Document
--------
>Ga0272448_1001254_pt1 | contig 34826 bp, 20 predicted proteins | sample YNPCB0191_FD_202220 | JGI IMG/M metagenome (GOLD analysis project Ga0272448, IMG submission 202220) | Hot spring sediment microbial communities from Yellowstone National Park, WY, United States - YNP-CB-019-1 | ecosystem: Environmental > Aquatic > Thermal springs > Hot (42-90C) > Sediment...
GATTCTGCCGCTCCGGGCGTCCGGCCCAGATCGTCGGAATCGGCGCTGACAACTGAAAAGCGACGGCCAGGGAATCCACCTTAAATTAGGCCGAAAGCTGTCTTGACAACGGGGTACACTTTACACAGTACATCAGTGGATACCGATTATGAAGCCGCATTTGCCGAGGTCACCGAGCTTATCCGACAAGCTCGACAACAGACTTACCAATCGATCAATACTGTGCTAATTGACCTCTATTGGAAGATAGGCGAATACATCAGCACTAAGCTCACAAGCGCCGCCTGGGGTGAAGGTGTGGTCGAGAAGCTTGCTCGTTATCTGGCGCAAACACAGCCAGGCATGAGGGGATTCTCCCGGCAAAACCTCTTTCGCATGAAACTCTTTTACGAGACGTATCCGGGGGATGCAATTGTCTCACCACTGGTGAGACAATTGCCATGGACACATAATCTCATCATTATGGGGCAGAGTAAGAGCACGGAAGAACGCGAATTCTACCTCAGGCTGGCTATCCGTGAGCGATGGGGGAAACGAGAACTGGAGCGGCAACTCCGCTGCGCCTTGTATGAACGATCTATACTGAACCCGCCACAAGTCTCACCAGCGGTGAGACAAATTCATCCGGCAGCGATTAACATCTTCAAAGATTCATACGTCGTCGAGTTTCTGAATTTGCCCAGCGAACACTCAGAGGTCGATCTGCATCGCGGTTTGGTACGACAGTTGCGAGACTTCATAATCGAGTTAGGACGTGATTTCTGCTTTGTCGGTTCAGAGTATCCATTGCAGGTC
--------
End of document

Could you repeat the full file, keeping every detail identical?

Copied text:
>Ga0272448_1001254_pt1 | contig 34826 bp, 20 predicted proteins | sample YNPCB0191_FD_202220 | JGI IMG/M metagenome (GOLD analysis project Ga0272448, IMG submission 202220) | Hot spring sediment microbial communities from Yellowstone National Park, WY, United States - YNP-CB-019-1 | ecosystem: Environmental > Aquatic > Thermal springs > Hot (42-90C) > Sediment...
GATTCTGCCGCTCCGGGCGTCCGGCCCAGATCGTCGGAATCGGCGCTGACAACTGAAAAGCGACGGCCAGGGAATCCACCTTAAATTAGGCCGAAAGCTGTCTTGACAACGGGGTACACTTTACACAGTACATCAGTGGATACCGATTATGAAGCCGCATTTGCCGAGGTCACCGAGCTTATCCGACAAGCTCGACAACAGACTTACCAATCGATCAATACTGTGCTAATTGACCTCTATTGGAAGATAGGCGAATACATCAGCACTAAGCTCACAAGCGCCGCCTGGGGTGAAGGTGTGGTCGAGAAGCTTGCTCGTTATCTGGCGCAAACACAGCCAGGCATGAGGGGATTCTCCCGGCAAAACCTCTTTCGCATGAAACTCTTTTACGAGACGTATCCGGGGGATGCAATTGTCTCACCACTGGTGAGACAATTGCCATGGACACATAATCTCATCATTATGGGGCAGAGTAAGAGCACGGAAGAACGCGAATTCTACCTCAGGCTGGCTATCCGTGAGCGATGGGGGAAACGAGAACTGGAGCGGCAACTCCGCTGCGCCTTGTATGAACGATCTATACTGAACCCGCCACAAGTCTCACCAGCGGTGAGACAAATTCATCCGGCAGCGATTAACATCTTCAAAGATTCATACGTCGTCGAGTTTCTGAATTTGCCCAGCGAACACTCAGAGGTCGATCTGCATCGCGGTTTGGTACGACAGTTGCGAGACTTCATAATCGAGTTAGGACGTGATTTCTGCTTTGTCGGTTCAGAGTATCCATTGCAGGTC